It’s always looking for the next outlet, something to channel the never-ending energy. Writing. Running. List-making. Mindless tasks (whatever keeps you busy). Doing jumping jacks in the kitchen. Dancing in the living room, pretending it’s for fun, when really it’s a choreographed routine of desperation, trying to tire out the thoughts stuck in your head.

It’s silent anxiety attacks, hidden by smiles.

It’s always being busy but also always avoiding, so important things don’t get done. It’s letting things pile up rather than admitting you’re overwhelmed or in need of help.

It’s that sharp pang of saying the wrong thing, the one that starts the cycles of thoughts. Because you said too much, and nobody cares, and it makes you never want to speak up again.

On July 2, 2017, an up-beat posting about receiving one of the “150 Faces of Clarenville” awards, along with her grandfather, the former mayor of the town…

“I am totally shocked but so honoured! While I wasn’t surprised to see my grandfather receive one of the “150 Faces of Clarenville” awards last night, I had no idea I was on the list as well. I love this place with all of my heart and can’t imagine a better place to grow up, run a business, and now buy my first home. I’m a Clarenville resident for life for sure! It’s an amazing feeling to share this award with Grandad – the hardest working person I know and my number one role model for life. I’m so appreciative to the committee and want to send out a huge thank you to everyone who has made this Canada 150 week so awesome in our town. A week to remember for sure!”

5 Victoria and grandfather, 150 faces of Clarenville

On July 3, 2017, a post in celebration of the anniversary of Bruno’s adoption from the SPCA, seven years ago…

“It’s a little late, but while everyone was celebrating Canada’s 150th birthday on July 1st, I had even more to celebrate – seven full years with the strangest, grumpiest, most entertaining dog who ever lived! He was clearly enthused about his “gotcha day” photo shoot…”

6 photo of Bruno

On August 10, 2017, a post about the New England Patriots sports room in her home [Victoria was a huge fan of the Patriots]…

“I thought about this room for years and then even when it became a reality this spring I still had to wait through the last couple of months of the offseason to fully enjoy it. But the wait is over and I finally get to watch my first game in my dream Patriots room RIGHT NOW! At this moment I’m probably the happiest human in the world and every bit of blood, sweat, and tears that it took to get to this point were 100% worth it. I still can’t believe this is my house!!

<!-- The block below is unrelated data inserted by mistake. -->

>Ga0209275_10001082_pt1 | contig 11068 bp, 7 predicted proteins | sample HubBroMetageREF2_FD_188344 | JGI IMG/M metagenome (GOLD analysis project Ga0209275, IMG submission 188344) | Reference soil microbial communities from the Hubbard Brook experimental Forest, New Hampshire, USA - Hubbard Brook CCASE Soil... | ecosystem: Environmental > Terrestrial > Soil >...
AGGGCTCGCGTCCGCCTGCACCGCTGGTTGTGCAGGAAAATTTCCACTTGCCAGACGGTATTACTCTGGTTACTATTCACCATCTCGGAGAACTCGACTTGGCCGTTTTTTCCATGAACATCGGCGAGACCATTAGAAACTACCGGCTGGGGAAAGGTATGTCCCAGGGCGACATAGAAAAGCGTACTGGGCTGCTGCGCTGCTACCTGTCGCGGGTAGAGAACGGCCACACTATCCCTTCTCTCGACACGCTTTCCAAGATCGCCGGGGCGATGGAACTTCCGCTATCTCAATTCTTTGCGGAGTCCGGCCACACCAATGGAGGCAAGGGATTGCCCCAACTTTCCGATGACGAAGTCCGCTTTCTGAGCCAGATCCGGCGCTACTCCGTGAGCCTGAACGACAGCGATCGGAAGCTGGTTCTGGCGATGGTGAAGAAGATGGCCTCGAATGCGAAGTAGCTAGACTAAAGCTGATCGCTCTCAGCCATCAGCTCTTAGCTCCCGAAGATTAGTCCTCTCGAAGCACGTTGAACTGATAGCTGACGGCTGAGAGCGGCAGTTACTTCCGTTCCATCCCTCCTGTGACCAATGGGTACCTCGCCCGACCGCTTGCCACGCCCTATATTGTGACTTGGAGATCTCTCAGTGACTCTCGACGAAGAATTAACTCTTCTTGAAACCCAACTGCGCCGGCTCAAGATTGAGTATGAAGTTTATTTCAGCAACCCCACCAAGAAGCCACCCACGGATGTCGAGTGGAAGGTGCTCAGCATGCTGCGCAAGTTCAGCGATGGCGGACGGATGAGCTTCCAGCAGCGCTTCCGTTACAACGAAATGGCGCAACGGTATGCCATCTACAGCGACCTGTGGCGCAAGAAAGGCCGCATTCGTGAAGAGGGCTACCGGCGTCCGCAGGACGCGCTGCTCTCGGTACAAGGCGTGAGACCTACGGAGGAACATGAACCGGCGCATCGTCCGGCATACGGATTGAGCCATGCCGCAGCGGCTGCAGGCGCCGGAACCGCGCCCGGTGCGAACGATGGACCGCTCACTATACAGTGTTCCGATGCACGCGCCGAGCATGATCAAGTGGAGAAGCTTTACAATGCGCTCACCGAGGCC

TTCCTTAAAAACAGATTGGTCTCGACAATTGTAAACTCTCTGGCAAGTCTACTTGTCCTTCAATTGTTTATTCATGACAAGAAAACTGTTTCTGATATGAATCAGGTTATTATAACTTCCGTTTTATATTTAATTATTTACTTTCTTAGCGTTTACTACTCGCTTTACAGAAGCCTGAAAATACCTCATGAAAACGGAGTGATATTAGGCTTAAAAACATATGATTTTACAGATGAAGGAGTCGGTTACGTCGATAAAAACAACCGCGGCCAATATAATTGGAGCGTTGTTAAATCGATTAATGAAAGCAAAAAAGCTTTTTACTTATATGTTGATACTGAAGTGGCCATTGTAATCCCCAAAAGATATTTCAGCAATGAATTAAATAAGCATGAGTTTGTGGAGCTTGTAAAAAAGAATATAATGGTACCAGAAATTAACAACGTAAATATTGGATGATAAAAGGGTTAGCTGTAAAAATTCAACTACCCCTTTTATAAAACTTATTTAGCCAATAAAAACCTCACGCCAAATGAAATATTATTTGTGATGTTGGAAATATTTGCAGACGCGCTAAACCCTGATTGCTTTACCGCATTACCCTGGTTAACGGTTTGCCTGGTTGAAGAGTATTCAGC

(Stay tuned for more updates – a bar is in the works!!)”

7 sports room 1

8 sports room 2

On August 19, 2017, a post about a very successful fishing trip with her grandad; she says…

“What a day!!”

9 Victoria with Grandfather and fish

On September 7, 2017…Victoria posted a remembrance of a friend she worked with at the SPCA…

My heart is broken over the loss of one of the best SPCA volunteers I worked with during my five years on the job. She was such an awesome person. Constantly thinking about her family and friends. The message below from Ashley is an important one. ❤️

Ashley Anne Balsom
September 7 ·

I know this is going to be a really tough week for a lot of people out home and those back at school. For anyone at MUN this is the number for the counselling centre 864-8500. As well this is the mental health crisis line 24-hour mental health crisis line: 737-4668 (local) or 1-888-737-4668 (province-wide). If you can’t access either of these resources you can also check out the 7cups of tea online portal where you can talk to someone anonymously about any struggles you may be dealing with. My thoughts are with you all

Below are some photos of the music studio she created in the basement of her home.  These were posted to mark the first anniversary of her at-home music studio:

10 music studio 1

11 music studio 2


Victoria Oct 1 2017

On September 15, 2017, a photo from a recent outing with her dogs, Bruno and Belle…

“I love my evening work schedule on days like this one and I think these guys do too! Summer isn’t over yet!! (No bear sightings today!)”

14 Bruno and Belle

On October 19, 2017, an ominous portent of things to come, she tells us about a mental health crisis she experienced, and the local community health facility’s inability to meet her need…

“I never use Facebook for negativity but I feel I have to speak up about this situation. After weeks of fighting alone and considering seeking help at the hospital, I finally walked into G. B. Cross emergency unit yesterday afternoon. I told them I was going through a mental health crisis and needed a psychiatric assessment. I was not safe to drive, I was not safe to be released alone, and I had little memory of the previous seven hours in which I had driven to and from St. John’s, but less than two hours later I was shown to the door with an outpatient appointment for 24 hours later. I left feeling much more hopeless than I entered. I was just looking for help and was essentially told there was nothing they could do for me. I told them I was there because I didn’t feel safe and they sent me on my way without even a consultation from a mental health professional. By finally seeking help, I actually put myself in a more dangerous situation. Because I was well spoken, and had not harmed myself already, I was pretty much turned away.